We Didn't Discriminate Against Pregnant Volleyball Player: FWISD - NBC 5 Dallas-Fort Worth

We Didn't Discriminate Against Pregnant Volleyball Player: FWISD

District's response to girl's federal complaint released



    We Didn't Discriminate Against Pregnant Volleyball Player: FWISD
    A doctor examines a woman who is expecting a baby.

    A pregnant volleyball player who says she was discriminated against was one of more than 200 students asked for medical waivers last year, the Fort Worth Independent School District said in response to a federal discrimination complaint.

    Mackenzie McCollum, 17, a pregnant student-athlete at Arlington Heights High School in Fort Worth, filed a complaint last year alleging she was discriminated against when coaches refused to let her play on the volleyball team.

    The district said it asked McCollum for a doctor's waiver to make sure she was healthy enough to participate in the sport, just like it did for other students when their medical condition had changed. More than 200 other student-athletes were asked to provide a doctor's waiver when their medical condition changed, according to the district’s response to the girl’s federal complaint.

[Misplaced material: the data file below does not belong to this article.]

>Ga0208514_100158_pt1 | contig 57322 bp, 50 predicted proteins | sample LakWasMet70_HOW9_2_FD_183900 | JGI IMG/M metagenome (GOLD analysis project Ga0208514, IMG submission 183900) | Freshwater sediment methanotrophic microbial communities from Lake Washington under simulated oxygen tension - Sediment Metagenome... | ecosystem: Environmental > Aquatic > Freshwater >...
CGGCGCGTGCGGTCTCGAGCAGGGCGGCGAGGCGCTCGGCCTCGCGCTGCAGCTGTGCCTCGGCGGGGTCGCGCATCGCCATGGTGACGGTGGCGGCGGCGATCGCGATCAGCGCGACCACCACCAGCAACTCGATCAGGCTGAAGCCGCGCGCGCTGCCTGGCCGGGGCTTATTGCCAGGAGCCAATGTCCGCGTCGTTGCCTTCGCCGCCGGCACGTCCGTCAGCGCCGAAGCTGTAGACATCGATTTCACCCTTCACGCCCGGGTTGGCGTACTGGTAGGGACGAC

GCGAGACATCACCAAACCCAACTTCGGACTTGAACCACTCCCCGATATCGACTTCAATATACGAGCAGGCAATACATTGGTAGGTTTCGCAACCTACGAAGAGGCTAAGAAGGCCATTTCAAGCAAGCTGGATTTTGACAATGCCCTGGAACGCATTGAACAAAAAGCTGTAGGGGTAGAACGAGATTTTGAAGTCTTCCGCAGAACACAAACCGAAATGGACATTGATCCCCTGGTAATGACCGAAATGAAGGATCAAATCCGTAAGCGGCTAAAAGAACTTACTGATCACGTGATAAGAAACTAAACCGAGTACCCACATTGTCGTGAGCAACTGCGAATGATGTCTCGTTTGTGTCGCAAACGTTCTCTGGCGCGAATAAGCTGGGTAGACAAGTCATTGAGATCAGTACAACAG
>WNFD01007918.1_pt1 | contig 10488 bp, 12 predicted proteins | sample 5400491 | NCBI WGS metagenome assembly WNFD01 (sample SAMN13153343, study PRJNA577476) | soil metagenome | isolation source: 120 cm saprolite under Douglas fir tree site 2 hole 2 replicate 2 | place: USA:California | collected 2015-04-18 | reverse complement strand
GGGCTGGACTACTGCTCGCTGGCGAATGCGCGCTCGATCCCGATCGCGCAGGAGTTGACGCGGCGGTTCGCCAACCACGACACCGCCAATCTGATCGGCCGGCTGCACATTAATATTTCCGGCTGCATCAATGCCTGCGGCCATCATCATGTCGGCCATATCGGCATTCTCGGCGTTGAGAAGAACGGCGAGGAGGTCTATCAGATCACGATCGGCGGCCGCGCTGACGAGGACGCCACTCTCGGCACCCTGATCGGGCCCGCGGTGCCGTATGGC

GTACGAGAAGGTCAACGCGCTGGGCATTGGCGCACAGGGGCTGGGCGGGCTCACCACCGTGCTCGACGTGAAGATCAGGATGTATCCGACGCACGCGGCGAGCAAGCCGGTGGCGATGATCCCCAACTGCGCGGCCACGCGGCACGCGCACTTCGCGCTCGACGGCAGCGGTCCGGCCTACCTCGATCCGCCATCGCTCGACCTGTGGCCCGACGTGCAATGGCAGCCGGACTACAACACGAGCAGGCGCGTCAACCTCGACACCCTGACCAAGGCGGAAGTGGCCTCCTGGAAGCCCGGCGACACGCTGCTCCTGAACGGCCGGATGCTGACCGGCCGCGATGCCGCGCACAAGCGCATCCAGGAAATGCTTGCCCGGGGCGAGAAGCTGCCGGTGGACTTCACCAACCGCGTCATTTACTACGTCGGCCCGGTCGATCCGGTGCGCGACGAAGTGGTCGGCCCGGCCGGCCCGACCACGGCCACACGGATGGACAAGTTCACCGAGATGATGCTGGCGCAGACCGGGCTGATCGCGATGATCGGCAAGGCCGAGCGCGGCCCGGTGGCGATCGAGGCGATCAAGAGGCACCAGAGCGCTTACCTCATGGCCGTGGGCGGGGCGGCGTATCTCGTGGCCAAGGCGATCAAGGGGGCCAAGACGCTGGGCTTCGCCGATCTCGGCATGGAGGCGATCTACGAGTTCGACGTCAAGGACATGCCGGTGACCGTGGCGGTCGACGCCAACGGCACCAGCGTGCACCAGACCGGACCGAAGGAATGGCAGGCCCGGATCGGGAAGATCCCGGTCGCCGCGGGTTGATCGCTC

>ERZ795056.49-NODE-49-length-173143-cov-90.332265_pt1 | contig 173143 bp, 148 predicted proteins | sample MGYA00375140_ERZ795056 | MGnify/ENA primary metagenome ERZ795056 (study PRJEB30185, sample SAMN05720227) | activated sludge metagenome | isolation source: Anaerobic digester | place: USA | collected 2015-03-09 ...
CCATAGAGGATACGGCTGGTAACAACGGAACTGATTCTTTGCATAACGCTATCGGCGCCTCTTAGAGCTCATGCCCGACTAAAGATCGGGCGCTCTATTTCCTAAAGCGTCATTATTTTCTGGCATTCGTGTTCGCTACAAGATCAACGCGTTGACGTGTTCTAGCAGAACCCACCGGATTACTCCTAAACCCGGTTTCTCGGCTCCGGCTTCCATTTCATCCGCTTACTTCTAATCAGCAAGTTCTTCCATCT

Read the district's response here.

    The response was written by an attorney hired by the school district in December but released Wednesday by the Department of Education after a Freedom of Information Act request.

    The case has drawn national attention, including a lengthy report on sports network ESPN.

    In its response, the district denied targeting McCollum because of her pregnancy.

    The district said it asked a total of 235 athletes at high schools across the district -- male and female -- to get similar letters in the 2009-2010 school year.

    The first letter she obtained from her doctor, on Oct. 16, was a “conditional release that had medical restrictions and monitoring equipment,” the district’s attorney wrote, and she was not allowed to play.

    Three days later, the same doctor cleared her unconditionally and she was allowed to play at that time, the attorney said.

    “She was treated in the same manner as other participants in the district’s athletic program,” the attorney said.

    The complaint is still pending with the Office of Civil Rights of the Department of Education.

    McCollum’s attorney, Lara Kaufmann, of the Washington-based National Women’s Law Center, said she had not seen the district’s response and could not comment.

    McCollumn is focusing on school and no longer giving media interviews, Kaufmann said.